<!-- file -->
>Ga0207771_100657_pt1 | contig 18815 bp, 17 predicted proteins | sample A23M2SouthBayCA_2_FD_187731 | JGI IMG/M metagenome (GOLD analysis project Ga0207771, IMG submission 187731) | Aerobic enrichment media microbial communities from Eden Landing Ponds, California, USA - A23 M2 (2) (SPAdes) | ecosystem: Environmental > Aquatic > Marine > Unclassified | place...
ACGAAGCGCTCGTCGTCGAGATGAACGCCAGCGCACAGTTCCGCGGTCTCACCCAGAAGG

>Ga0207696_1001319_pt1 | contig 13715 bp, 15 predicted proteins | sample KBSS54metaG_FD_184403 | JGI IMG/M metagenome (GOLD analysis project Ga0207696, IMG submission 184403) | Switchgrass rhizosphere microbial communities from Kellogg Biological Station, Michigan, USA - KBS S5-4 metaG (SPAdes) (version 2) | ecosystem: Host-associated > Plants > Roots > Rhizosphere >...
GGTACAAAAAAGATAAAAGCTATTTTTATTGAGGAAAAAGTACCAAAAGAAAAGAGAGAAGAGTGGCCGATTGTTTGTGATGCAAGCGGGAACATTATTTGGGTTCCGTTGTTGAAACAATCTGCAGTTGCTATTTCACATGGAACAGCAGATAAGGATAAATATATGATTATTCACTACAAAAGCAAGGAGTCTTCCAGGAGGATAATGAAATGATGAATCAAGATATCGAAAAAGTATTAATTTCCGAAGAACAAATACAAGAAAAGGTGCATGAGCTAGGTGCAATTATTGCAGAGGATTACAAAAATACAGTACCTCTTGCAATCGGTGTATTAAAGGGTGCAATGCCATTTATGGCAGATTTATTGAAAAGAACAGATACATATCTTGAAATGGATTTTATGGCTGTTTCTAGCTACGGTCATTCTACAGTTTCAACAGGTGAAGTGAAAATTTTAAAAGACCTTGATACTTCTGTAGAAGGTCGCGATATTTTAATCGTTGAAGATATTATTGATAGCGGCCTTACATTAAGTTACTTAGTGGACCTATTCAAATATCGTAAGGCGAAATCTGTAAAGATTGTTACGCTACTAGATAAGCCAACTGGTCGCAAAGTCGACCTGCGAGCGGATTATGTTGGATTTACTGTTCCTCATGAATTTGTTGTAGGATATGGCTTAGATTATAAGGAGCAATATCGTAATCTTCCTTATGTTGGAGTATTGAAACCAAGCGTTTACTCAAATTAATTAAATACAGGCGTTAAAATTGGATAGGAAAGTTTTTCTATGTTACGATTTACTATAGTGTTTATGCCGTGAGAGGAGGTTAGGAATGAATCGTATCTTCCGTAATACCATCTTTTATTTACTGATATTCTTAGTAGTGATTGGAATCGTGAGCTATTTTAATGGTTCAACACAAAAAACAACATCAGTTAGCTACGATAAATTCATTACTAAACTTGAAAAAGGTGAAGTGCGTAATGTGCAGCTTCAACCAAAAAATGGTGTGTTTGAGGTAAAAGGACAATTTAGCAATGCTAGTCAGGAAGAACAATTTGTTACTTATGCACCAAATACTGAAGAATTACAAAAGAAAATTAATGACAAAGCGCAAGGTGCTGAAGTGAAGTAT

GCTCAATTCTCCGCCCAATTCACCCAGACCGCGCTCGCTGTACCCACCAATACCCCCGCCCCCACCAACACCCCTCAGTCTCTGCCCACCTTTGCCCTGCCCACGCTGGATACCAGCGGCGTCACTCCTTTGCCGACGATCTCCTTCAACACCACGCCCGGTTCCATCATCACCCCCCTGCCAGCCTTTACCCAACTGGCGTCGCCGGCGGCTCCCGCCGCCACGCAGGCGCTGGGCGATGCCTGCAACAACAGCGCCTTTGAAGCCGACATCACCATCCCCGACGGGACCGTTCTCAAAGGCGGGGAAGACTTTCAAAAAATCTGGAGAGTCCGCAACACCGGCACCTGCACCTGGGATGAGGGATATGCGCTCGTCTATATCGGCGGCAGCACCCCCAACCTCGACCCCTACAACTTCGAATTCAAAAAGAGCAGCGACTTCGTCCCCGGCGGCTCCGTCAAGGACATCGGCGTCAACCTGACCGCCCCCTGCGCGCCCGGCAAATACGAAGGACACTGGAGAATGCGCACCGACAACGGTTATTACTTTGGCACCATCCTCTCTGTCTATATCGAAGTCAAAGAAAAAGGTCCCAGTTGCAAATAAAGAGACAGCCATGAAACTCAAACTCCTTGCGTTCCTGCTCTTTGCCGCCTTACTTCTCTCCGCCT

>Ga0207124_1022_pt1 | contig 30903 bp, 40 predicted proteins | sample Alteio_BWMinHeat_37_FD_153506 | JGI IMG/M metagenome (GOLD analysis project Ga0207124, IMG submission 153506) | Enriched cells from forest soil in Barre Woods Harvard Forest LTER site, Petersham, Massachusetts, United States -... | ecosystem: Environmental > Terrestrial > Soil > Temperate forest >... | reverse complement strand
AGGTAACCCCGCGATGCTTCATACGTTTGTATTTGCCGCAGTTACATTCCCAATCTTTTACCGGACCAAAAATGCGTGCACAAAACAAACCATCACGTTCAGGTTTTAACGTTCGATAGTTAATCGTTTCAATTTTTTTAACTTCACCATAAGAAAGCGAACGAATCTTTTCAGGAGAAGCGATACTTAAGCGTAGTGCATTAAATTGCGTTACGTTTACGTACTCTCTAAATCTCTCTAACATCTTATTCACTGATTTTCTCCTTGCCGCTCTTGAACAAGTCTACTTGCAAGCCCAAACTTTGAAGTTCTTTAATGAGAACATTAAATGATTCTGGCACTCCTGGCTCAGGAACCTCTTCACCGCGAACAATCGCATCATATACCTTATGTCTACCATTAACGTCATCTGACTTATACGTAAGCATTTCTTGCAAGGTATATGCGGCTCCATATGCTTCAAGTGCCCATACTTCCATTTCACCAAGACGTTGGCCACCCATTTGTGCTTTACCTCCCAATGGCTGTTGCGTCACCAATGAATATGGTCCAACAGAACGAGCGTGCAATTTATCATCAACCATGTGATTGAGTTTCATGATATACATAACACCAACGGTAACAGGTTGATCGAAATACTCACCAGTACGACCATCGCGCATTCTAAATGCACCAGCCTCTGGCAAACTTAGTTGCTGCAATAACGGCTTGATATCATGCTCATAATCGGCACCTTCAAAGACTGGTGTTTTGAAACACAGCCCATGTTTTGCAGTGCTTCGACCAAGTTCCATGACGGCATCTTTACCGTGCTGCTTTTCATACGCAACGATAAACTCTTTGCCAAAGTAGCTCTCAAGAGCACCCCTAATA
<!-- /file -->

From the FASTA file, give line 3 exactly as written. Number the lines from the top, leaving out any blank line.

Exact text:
>Ga0207696_1001319_pt1 | contig 13715 bp, 15 predicted proteins | sample KBSS54metaG_FD_184403 | JGI IMG/M metagenome (GOLD analysis project Ga0207696, IMG submission 184403) | Switchgrass rhizosphere microbial communities from Kellogg Biological Station, Michigan, USA - KBS S5-4 metaG (SPAdes) (version 2) | ecosystem: Host-associated > Plants > Roots > Rhizosphere >...